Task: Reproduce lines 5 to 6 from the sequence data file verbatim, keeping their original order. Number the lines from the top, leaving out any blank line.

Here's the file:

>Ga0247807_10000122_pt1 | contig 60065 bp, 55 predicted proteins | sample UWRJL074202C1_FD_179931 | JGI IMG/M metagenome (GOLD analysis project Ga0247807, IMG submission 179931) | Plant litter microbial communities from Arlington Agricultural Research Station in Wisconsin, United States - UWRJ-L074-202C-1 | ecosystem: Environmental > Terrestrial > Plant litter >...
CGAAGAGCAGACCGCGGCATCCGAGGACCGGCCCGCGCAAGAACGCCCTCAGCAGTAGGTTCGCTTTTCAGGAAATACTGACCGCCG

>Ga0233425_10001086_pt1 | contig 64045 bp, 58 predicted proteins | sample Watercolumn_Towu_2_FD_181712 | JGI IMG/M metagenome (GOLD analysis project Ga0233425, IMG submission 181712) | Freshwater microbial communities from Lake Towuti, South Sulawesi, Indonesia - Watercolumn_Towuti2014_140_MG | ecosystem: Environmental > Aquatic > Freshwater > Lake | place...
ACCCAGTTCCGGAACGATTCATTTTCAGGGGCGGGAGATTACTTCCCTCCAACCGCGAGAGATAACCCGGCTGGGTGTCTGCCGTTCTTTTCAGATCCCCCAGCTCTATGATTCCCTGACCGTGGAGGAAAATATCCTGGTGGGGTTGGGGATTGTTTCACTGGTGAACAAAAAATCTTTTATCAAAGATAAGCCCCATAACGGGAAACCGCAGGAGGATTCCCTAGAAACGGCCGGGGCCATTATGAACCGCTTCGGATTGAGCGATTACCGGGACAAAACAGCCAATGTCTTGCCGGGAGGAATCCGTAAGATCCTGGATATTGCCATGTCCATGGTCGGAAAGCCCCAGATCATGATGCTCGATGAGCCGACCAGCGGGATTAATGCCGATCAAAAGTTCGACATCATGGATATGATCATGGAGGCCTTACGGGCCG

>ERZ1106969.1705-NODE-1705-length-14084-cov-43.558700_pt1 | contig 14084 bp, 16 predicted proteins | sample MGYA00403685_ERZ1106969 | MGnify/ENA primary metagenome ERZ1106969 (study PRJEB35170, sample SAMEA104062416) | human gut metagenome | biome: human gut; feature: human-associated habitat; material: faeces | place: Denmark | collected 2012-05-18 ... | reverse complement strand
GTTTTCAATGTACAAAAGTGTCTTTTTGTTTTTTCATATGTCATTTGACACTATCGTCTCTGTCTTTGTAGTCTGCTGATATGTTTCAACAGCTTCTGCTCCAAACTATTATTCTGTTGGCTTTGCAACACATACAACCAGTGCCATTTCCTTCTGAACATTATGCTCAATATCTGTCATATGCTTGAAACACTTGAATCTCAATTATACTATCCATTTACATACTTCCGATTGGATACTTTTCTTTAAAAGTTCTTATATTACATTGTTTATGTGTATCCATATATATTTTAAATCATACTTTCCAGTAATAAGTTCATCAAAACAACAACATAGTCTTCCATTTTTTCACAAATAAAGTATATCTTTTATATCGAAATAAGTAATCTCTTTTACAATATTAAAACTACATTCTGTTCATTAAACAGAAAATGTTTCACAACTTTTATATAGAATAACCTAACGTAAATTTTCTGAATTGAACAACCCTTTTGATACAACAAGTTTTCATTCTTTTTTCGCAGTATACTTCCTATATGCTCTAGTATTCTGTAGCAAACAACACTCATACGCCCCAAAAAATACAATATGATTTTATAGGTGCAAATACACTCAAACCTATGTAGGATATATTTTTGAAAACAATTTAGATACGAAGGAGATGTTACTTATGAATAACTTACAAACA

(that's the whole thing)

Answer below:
>ERZ1106969.1705-NODE-1705-length-14084-cov-43.558700_pt1 | contig 14084 bp, 16 predicted proteins | sample MGYA00403685_ERZ1106969 | MGnify/ENA primary metagenome ERZ1106969 (study PRJEB35170, sample SAMEA104062416) | human gut metagenome | biome: human gut; feature: human-associated habitat; material: faeces | place: Denmark | collected 2012-05-18 ... | reverse complement strand
GTTTTCAATGTACAAAAGTGTCTTTTTGTTTTTTCATATGTCATTTGACACTATCGTCTCTGTCTTTGTAGTCTGCTGATATGTTTCAACAGCTTCTGCTCCAAACTATTATTCTGTTGGCTTTGCAACACATACAACCAGTGCCATTTCCTTCTGAACATTATGCTCAATATCTGTCATATGCTTGAAACACTTGAATCTCAATTATACTATCCATTTACATACTTCCGATTGGATACTTTTCTTTAAAAGTTCTTATATTACATTGTTTATGTGTATCCATATATATTTTAAATCATACTTTCCAGTAATAAGTTCATCAAAACAACAACATAGTCTTCCATTTTTTCACAAATAAAGTATATCTTTTATATCGAAATAAGTAATCTCTTTTACAATATTAAAACTACATTCTGTTCATTAAACAGAAAATGTTTCACAACTTTTATATAGAATAACCTAACGTAAATTTTCTGAATTGAACAACCCTTTTGATACAACAAGTTTTCATTCTTTTTTCGCAGTATACTTCCTATATGCTCTAGTATTCTGTAGCAAACAACACTCATACGCCCCAAAAAATACAATATGATTTTATAGGTGCAAATACACTCAAACCTATGTAGGATATATTTTTGAAAACAATTTAGATACGAAGGAGATGTTACTTATGAATAACTTACAAACA